There’s nothing quite like Broadway drama. Between the divas who star in shows and the even bigger ones who write and produce them, there is never a dull moment behind the scenes of a Broadway show. This was especially true during the 1990s and early 2000s—the era of Broadway’s resurgence in American popular culture, which makes this time period the perfect topic for Michael Riedel, longtime theatre columnist for the New York Post, to write about. His latest book, Singular Sensation: The Triumph of Broadway, often reads like more of a gossip column than a historical account, but is a quick, devilishly entertaining read for all Broadway lovers. (4 out of 5 wands.)
(Note: I received an ARC of this book from the publisher and NetGalley. All opinions are my own.)
Singular Sensation: The Triumph of Broadway by Michael Riedel
The 1990s was a decade of profound change on Broadway. At the dawn of the nineties, the British invasion of Broadway was in full swing, as musical spectacles like Les Miserables, Cats, and The Phantom of the Opera dominated the box office. But Andrew Lloyd Webber’s Sunset Boulevard soon spelled the end of this era and ushered in a new wave of American musicals, beginning with the ascendance of an unlikely show by a struggling writer who reimagined Puccini’s opera La Bohème as the smash Broadway show Rent. American musical comedy made its grand return, culminating in The Producers, while plays, always an endangered species on Broadway, staged a powerful comeback with Tony Kushner’s Angels in America. A different breed of producers rose up to challenge the grip theater owners had long held on Broadway, and corporations began to see how much money could be made from live theater.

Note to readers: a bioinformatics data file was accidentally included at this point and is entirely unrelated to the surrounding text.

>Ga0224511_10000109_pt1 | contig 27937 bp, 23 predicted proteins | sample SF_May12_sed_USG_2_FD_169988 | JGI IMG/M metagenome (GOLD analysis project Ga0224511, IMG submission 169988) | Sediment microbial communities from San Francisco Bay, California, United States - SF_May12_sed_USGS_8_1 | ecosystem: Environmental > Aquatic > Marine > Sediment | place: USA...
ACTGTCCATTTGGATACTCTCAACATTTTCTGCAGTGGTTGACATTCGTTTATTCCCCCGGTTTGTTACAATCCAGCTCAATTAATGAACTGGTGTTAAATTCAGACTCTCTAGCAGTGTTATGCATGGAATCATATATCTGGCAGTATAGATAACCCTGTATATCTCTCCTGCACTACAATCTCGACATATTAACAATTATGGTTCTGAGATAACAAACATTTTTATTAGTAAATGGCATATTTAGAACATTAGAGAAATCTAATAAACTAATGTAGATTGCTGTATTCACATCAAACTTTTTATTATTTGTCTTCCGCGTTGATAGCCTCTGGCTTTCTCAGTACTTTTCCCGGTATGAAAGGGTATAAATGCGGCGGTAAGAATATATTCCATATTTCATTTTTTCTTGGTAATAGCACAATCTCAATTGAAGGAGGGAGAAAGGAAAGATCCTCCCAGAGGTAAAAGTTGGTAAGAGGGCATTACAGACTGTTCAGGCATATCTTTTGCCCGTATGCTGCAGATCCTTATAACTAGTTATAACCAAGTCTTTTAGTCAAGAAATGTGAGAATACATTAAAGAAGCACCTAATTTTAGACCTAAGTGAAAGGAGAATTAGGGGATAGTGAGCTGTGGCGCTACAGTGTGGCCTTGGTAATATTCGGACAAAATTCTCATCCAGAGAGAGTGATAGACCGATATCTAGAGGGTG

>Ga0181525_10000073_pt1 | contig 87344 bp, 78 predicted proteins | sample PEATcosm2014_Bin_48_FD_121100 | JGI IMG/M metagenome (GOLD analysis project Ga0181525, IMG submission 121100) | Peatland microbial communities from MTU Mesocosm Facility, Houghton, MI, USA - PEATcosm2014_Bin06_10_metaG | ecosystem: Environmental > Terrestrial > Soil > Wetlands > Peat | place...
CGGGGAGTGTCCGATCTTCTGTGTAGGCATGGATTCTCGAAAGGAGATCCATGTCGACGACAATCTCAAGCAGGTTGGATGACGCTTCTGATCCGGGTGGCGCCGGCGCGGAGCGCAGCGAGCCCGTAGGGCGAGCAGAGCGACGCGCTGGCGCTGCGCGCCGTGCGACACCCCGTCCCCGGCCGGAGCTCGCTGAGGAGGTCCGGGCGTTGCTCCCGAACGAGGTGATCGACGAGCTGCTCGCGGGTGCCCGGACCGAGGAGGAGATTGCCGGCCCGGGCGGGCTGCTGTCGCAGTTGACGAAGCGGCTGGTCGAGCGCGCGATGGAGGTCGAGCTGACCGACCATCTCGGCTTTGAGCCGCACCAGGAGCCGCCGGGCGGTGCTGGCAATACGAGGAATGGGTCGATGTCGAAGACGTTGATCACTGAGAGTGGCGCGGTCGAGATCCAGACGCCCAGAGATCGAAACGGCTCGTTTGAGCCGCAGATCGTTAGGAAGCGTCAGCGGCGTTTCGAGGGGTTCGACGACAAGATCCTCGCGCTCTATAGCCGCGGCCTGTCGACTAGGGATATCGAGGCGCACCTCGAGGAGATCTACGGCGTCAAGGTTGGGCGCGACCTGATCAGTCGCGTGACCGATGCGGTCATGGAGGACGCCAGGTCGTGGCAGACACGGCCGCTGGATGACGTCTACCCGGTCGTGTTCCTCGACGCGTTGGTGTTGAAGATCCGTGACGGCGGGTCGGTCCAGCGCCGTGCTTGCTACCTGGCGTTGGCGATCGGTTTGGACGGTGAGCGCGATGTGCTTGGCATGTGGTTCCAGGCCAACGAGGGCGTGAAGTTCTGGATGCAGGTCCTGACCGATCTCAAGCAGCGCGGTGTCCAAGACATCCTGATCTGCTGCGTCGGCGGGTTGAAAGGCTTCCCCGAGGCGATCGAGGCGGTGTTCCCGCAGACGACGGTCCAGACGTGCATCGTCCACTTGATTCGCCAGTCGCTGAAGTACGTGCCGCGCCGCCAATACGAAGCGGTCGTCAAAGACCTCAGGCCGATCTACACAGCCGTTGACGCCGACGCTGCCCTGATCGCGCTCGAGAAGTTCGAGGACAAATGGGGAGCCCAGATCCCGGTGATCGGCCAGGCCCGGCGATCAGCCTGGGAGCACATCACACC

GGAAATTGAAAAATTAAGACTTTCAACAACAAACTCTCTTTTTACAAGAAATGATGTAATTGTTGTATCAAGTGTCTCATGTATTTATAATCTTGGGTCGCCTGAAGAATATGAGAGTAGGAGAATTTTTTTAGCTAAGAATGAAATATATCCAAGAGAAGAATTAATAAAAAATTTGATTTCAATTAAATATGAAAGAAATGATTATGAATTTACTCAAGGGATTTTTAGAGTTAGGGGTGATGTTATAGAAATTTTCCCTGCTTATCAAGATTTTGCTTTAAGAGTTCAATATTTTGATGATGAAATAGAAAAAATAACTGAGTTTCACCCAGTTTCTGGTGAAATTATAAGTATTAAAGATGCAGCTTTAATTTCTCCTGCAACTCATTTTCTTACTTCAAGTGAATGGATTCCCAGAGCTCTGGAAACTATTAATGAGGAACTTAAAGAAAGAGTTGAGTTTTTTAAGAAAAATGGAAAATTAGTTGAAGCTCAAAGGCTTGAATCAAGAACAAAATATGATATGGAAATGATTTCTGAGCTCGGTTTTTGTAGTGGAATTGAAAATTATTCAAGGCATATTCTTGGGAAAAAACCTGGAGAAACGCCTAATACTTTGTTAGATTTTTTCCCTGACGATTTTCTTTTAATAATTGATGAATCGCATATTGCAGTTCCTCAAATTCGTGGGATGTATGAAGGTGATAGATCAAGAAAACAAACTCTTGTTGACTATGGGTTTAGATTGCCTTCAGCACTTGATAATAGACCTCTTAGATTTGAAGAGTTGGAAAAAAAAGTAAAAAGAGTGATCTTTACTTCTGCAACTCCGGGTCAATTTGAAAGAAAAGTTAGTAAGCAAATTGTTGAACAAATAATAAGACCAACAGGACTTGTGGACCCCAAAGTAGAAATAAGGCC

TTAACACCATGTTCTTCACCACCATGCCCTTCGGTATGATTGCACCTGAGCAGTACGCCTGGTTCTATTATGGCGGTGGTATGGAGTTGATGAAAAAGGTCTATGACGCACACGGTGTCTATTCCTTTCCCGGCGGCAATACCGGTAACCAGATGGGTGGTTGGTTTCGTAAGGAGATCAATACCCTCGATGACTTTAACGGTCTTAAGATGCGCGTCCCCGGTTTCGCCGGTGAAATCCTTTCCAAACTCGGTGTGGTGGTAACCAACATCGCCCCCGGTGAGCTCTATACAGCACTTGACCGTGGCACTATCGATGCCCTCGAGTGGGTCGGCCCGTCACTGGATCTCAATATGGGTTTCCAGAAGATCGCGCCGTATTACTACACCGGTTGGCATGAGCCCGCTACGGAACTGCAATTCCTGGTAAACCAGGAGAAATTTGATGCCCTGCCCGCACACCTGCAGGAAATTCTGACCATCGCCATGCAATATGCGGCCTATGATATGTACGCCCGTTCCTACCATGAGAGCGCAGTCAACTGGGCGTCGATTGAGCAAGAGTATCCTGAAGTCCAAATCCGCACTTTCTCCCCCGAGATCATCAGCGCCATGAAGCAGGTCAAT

And just as Broadway had clawed its way back into the mainstream of American popular culture, the September 11 attacks struck fear into the heart of Americans who thought Times Square might be the next target. But Broadway was back in business just two days later, buoyed by talented theater people intent on bringing New Yorkers together and supporting the economics of an injured city.
Michael Riedel presents the drama behind every mega-hit or shocking flop, bringing readers into high-stakes premieres, fraught rehearsals, tough contract negotiations, intense Tony Award battles, and more. From the bitter feuds to the surprising collaborations, all the intrigue of a revolutionary era in the Theater District is packed into Singular Sensation. Broadway has triumphs and disasters, but the show always goes on.